Purim is one of the most joyous holidays in the Jewish calendar. Meaning “lots” in ancient Persian, Purim is celebrated to commemorate the Jewish liberation from Haman, who was prime minister to the King Ahasuerus, ruler of the Persian Empire. This is the story in the biblical book of Esther. Haman planned to kill the Jewish people after casting lots to see which day his devious plot would take place.

Celebrated annually on the 14th day of the Hebrew month of Adar, Purim is a day of great feasts, gladness, and much rejoicing, for ‘our sorrow was turned to gladness.’

A Brief History of Purim

The Persian Empire of the 4th century BC extended over 127 lands, and the Jewish people were its subjects. When the Persian king Ahasuerus had his wife, Queen Vashti, executed for failing to follow his orders, he arranged a beauty pageant to find a new queen. A Jewish girl, Esther, found favor in his eyes and became the new queen, though she kept her Jewish heritage a secret.

Meanwhile, the Jew-hating Haman was appointed prime minister of the empire. Mordechai, Esther’s cousin and the leader of the Jews openly defied the king’s orders and refused to bow to Haman. Haman was incensed, and he convinced the king to issue a decree ordering the extermination of all Jews in the kingdom on the 13th of Adar, a date chosen by Haman through casting lots.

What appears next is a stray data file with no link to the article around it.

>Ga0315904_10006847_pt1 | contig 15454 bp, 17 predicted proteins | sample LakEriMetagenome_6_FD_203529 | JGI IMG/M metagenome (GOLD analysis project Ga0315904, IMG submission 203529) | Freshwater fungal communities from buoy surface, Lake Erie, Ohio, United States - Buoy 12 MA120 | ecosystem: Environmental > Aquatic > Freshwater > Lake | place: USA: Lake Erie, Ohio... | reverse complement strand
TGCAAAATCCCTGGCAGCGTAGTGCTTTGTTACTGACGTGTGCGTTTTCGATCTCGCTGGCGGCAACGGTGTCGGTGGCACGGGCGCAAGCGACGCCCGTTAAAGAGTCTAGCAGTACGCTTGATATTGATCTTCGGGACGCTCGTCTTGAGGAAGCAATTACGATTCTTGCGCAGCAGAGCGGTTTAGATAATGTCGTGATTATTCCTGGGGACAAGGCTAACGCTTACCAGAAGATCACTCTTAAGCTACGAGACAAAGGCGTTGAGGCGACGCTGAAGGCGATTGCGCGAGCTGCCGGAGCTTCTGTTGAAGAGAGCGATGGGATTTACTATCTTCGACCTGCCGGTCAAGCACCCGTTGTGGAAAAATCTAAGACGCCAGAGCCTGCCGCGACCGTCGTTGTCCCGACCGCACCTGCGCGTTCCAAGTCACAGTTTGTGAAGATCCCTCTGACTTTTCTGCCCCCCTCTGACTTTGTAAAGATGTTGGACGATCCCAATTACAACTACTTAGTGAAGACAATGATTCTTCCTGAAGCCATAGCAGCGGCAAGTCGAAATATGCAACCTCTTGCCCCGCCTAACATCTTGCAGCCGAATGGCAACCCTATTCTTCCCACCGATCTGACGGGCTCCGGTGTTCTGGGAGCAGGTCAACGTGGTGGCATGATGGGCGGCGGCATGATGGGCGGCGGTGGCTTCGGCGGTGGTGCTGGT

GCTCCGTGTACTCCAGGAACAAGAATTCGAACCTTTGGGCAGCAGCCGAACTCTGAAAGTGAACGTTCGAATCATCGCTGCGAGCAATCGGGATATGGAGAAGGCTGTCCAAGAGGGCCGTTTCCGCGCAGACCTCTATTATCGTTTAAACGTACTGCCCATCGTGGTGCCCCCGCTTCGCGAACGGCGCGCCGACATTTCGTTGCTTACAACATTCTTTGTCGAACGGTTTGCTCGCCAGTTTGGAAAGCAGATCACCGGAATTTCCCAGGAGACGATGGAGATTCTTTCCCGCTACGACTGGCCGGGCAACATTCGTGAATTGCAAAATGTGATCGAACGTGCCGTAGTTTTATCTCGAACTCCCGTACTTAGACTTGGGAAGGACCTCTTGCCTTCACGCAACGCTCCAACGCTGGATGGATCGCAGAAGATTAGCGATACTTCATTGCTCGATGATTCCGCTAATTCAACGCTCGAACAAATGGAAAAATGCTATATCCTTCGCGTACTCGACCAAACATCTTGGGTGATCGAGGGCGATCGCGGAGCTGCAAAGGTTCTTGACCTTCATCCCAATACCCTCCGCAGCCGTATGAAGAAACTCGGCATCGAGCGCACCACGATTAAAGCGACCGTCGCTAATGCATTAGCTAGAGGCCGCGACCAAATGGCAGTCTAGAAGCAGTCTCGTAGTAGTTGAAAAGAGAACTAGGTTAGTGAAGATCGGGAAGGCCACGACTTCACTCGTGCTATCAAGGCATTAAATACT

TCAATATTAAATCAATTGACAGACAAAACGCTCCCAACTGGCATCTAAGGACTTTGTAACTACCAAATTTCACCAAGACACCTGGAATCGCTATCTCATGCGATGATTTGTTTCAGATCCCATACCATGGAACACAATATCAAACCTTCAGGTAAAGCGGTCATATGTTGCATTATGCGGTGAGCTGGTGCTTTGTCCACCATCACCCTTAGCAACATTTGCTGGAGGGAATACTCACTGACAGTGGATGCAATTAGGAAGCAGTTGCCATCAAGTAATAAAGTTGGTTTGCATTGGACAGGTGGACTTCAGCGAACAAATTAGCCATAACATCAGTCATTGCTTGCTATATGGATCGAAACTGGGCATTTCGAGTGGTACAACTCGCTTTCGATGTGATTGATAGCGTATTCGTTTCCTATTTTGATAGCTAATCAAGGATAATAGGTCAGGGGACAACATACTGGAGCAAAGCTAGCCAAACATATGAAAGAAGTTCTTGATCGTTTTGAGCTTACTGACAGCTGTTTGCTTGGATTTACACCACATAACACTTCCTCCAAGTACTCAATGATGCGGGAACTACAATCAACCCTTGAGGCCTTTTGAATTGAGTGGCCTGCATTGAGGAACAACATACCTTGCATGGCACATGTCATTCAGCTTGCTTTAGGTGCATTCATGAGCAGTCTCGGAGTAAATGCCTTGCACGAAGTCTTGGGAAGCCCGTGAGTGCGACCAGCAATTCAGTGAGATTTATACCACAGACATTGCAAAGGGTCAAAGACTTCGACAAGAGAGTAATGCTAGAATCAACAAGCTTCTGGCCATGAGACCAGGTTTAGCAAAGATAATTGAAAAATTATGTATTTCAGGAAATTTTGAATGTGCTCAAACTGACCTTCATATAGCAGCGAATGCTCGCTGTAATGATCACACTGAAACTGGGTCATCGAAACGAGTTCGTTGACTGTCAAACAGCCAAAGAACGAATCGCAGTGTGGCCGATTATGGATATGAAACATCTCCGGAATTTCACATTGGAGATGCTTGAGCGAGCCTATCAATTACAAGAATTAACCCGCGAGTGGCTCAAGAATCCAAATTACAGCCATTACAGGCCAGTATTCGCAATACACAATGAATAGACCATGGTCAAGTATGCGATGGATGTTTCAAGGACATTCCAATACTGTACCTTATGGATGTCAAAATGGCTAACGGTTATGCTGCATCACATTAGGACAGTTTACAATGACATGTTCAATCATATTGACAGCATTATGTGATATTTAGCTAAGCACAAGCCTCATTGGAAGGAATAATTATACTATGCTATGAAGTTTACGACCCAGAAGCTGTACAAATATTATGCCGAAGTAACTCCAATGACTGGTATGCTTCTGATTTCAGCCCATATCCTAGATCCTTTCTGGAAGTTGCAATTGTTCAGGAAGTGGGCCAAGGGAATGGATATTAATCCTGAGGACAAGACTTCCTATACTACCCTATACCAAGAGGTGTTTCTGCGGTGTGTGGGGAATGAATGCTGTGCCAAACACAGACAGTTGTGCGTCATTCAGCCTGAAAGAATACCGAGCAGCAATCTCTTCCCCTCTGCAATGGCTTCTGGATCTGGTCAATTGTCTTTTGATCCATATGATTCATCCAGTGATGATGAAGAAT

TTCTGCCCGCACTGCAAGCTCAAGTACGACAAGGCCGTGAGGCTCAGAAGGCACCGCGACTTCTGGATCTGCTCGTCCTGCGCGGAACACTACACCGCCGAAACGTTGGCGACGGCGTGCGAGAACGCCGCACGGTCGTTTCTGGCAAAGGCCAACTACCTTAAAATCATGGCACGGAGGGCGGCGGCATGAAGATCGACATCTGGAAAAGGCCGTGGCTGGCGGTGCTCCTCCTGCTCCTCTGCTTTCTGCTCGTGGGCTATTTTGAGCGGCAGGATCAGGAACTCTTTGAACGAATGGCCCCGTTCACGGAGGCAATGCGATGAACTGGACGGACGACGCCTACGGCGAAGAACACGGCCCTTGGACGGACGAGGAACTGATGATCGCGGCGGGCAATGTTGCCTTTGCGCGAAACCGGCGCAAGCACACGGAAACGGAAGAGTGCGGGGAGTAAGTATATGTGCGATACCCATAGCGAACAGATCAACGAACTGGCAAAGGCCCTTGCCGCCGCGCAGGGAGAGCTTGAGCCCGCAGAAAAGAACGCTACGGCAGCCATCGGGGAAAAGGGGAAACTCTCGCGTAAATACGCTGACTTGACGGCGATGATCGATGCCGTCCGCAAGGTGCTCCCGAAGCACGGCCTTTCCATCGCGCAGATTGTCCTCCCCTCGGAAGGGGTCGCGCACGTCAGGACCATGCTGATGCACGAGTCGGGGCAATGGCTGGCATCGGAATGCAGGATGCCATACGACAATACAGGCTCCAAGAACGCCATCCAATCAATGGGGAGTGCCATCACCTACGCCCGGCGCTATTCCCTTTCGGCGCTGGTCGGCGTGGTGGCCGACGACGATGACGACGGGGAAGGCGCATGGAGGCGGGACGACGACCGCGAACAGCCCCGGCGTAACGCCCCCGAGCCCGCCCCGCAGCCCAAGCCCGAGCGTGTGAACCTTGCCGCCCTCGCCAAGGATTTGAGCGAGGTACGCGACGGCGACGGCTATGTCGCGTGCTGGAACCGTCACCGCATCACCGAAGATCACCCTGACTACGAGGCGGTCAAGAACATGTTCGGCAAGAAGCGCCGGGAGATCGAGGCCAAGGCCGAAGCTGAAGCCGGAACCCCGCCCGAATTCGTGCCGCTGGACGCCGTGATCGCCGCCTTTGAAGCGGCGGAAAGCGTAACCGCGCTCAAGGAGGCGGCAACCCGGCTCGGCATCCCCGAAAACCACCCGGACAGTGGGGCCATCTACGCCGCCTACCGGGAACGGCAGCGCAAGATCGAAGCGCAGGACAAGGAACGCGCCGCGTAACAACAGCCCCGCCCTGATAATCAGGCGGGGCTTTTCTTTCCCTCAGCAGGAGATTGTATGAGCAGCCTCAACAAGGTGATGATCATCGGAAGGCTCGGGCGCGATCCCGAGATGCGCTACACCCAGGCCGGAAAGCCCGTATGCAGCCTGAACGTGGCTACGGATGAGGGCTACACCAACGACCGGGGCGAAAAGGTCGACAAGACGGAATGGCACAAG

Mordechai rallied the Jews, entreating them to repent, fast, and pray to God while Esther invited the King Ahasuerus and Haman to join her for a feast. At a subsequent feast, Esther revealed to the king her Jewish identity and Haman’s treachery. Haman was subsequently hanged and Mordechai was appointed prime minister in his stead. The king issued a new decree granting the Jews the right to defend themselves against their enemies.

On the 13th of Adar, the Jews mobilized and killed many of their enemies. On the 14th of Adar, they rested and celebrated. In the capital city of Shushan, they took one more day to finish the job.

Celebrating Purim Today

The community revels with joy throughout Israel, where children adorn themselves in costumes resembling Queen Esther and Mordecai. Special customs are observed, including hearing The Book of Esther, otherwise known as Megillat Esther (the scroll of Esther) read two times in synagogues or in private gatherings.

The most common traditions include delivering sweet foods and treats to family and friends. Called mishloach manot (the sending of portions) Purim baskets containing candy, fruit, and triangular-shaped pastries made of dough and filled with fruit preserves, called hamentashen, ensure everyone has enough to celebrate the Purim feast later in the day. The holiday encourages love and friendship among family, friends, and neighbors, as well as charity towards the poor.

Children and adults dress up for the festivities, often wearing colorful masks as they march the streets of their respective cities in celebration. Starting around noon in most cities, parades boast brass bands, jugglers, dancers, and floats filled with significant figures from the Book of Esther.

While many celebrations happen throughout Israel, the largest usually take place in Holon, Tel Aviv, Haifa, and Jerusalem. If you’re in the Holy Land on the 13th of Adar (usually late March), stop by one of these cities to partake in the colorful festivities. Celebrating Purim with the people of Israel will truly be a very special experience.

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